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CCNC 2005
CCNC 2004

Keynote Speakers

Opening Keynote
Monday, January 9, 2006     8:00 - 9:00am

Douglas S. Rasor

Doug Rasor has over 20 years' experience in the semiconductor business. He is currently TI Vice President, Manager of Worldwide Strategic Marketing. As part of this role, Doug scouts, pioneers and incubates TI's entrance into new high-growth markets that leverage TI's real-time signal processing core competency. Examples of successful businesses that have been bootstrapped through Doug's Strategic Marketing organization are TI's chipset businesses for MP3 players, Digital Still Cameras, Digital Audio, Wireless Smartphone/PDA, DSL modems), etc. He is also responsible for spearheading TI's external venture fund activities.

Previous experiences include multiple Field Sales and Business Unit marketing assignments at TI, as well as Sales/Marketing management roles at Sierra Semiconductor. Before his entry into the Semiconductor industry, Doug was Director of Engineering at SIMUTECH where he led the development of real-time simulation hardware/software for the avionics network on the F-16 fighter aircraft.

Mr. Rasor obtained his degree in Systems Engineering from Wright State University, with postgraduate work in Computer Science.

Doug's leisure pursuits include gourmet cooking and playing guitar with Bandpass, a small blues/rock group comprised of several TI executives.

Workshop keynote
Sunday, January 8, 2006     8:30 - 9:30am

"Searching the world wide web of digital home networks"
Newton Lee, Disney Online

Newton Lee is the founder and editor-in-chief of the Association for Computing Machinery (ACM) Computers in Entertainment magazine, a senior producer at Disney Online, an adjunct faculty member at Woodbury University, and a former Bell Labs researcher. Lee founded the Disney Online Technology Forums and has developed over 100 games and activities since 1996 for award-winning web sites Disney.com and Disney's Blast, as well as enhanced-TV programs for ABC's "Summer Jam Concert" and Disney Channel's "In Concert."

A pioneer on CD-ROM development, Lee created one of the first object-oriented scripting languages and cross-platform multimedia compilers for interactive CD-ROMs. He co-developed 11 CD-ROM titles including the award-winning bestsellers "The Lion King Animated Storybook" and "Lamp Chop Loves Music." He and his colleagues received the 1995 Michigan's Leading Edge Technologies Award.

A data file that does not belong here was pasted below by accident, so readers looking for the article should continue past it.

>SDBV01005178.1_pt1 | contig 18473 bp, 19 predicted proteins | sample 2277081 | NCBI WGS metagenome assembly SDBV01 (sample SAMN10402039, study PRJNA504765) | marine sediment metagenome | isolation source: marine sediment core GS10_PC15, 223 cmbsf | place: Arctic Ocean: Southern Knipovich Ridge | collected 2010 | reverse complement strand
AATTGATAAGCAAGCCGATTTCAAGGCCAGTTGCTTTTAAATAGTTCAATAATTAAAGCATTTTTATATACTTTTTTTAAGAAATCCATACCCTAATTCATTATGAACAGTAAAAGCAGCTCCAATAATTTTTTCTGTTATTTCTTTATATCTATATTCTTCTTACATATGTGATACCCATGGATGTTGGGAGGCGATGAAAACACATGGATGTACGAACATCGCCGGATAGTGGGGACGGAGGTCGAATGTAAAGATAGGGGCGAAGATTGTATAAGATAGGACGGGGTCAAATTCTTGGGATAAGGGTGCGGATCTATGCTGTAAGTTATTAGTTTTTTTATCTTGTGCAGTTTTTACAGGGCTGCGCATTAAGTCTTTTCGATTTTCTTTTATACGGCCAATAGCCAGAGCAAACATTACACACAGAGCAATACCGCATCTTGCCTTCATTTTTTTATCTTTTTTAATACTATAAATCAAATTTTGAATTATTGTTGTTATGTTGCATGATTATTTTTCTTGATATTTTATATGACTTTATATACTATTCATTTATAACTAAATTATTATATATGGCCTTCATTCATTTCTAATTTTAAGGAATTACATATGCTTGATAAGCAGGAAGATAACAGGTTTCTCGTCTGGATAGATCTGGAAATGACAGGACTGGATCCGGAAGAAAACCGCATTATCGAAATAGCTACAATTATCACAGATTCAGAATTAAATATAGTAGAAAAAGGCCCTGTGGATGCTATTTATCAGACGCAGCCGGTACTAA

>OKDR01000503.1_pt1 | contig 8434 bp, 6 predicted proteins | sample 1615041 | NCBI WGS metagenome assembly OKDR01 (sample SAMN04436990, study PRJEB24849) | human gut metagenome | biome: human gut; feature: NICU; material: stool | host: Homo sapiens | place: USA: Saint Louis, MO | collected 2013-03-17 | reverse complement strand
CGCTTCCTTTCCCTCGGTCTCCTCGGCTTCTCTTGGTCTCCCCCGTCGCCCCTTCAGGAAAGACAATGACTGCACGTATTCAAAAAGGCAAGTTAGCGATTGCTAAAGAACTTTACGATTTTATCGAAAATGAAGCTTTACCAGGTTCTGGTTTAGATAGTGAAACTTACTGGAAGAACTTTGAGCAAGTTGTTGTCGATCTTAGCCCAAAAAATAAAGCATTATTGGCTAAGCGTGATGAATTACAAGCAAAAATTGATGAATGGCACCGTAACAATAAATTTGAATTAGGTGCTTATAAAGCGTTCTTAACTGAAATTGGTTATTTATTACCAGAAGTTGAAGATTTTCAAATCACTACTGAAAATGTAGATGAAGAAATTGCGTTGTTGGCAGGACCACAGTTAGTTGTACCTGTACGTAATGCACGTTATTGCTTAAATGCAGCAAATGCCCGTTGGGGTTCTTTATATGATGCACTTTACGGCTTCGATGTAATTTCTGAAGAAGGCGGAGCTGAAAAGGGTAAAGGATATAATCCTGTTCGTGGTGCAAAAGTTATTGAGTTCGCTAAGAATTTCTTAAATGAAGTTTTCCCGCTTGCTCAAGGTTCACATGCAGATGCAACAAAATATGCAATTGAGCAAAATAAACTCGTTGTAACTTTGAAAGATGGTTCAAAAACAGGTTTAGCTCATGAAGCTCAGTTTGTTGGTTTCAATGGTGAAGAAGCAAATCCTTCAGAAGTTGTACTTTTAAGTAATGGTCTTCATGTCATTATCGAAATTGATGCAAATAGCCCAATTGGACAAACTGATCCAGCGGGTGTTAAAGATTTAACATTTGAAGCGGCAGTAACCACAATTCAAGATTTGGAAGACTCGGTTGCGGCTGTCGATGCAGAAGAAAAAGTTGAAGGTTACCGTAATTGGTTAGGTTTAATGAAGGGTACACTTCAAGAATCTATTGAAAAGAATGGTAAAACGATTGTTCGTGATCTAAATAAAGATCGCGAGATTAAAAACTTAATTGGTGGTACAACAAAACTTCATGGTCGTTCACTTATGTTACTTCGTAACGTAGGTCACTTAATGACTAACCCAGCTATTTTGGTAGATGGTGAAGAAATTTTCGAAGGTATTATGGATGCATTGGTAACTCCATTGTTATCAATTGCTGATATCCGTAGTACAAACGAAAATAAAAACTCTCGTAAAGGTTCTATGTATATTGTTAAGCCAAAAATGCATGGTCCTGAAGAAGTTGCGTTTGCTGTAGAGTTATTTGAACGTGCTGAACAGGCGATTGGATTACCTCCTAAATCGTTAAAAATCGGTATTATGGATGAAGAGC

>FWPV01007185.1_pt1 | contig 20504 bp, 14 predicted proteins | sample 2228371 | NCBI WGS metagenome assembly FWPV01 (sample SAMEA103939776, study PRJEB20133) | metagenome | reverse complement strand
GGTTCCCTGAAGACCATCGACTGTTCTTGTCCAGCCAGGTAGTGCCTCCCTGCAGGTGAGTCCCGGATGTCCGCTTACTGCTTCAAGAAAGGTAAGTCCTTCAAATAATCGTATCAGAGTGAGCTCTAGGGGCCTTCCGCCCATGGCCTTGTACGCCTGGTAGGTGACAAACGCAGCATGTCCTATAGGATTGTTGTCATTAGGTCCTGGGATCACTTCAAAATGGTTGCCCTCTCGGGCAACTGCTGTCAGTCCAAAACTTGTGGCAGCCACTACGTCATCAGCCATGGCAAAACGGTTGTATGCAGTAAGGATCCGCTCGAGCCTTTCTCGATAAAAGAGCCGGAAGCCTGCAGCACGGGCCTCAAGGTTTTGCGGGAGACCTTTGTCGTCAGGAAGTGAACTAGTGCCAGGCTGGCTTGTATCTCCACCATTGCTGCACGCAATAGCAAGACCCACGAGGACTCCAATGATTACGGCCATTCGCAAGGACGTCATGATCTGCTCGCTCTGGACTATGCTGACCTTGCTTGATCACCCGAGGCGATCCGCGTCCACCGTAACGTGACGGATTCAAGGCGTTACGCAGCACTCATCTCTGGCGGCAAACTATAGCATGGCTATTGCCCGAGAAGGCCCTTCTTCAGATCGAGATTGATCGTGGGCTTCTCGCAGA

Lee has served as a juror for the 2003 Emmy Awards for Advanced Media Technology. He has won two community development awards from the California Junior Chamber of Commerce, and four Disney VoluntEARS project leader awards. He has published two novels, a book chapter in "Machine Learning and Uncertain Reasoning" (Academic Press 1990), and dozens of research papers on software applications in medical science, national security, quality control, telecommunication, library science, and new media.

Lee holds a B.S. and M.S. in computer science from Virginia Tech, an electrical engineering degree and honorary doctorate from Vincennes University. He currently serves on the Strategic Advisory Council at the Virginia Tech Computer Science Department, the Multimedia/Web Design Advisory Board of the Art Institute of California, the IMSC Board of Councilors at USC, the WINMEC Media Entertainment Advisory Board at UCLA, and the Beijing Multimedia Industry Association Advisory Board.

Conference Banquet Keynote Speaker
Monday, January 9, 2006     8:40 - 9:10pm

Charles S. Swartz
Executive Director/CEO
Entertainment Technology Center at USC

Charles S. Swartz is the executive director and CEO of the Entertainment Technology Center at USC (ETC-USC), where he oversees efforts to understand the impact of new technology on the entertainment industry. He draws from more than two decades of experience in feature film and television production, academic programming and strategic consulting to lead the Center in identifying emerging entertainment technology issues and developing projects to study them.

Swartz began his in film and television production at Warner Bros. Television, Roger Corman's New World Pictures and Dimension Pictures, which Swartz co-founded. Swartz produced eight feature films and earned a screen credit for writing six of them.

After Dimension, Swartz became education specialist and program manager at UCLA Extension's Department of Entertainment Studies and Performing Arts. There, he created a trendsetting curriculum that reflected the rise of digital technology and business in entertainment and that set new standards for film and television education. Following UCLA, Swartz was named director of business development for the entertainment industry at Anderson Consulting (now Accenture) and then director of integrated strategy for media and entertainment at e-business consulting firm Sapient. When Sapient closed its media sector, Swartz founded Charles S. Swartz Consulting to connect entertainment clients with companies exploring the potential of broadband wireless.

Swartz assumed his current position at ETC-USC in 2003, refocusing and recharging the research center. The organization's current research projects include the Digital Cinema Laboratory, the New Digital Home and Digital Media Archiving. Swartz is governor representing SMPTE's Hollywood region and co-chair of the Hollywood section education committee. SMPTE named Swartz Fellow in 2004.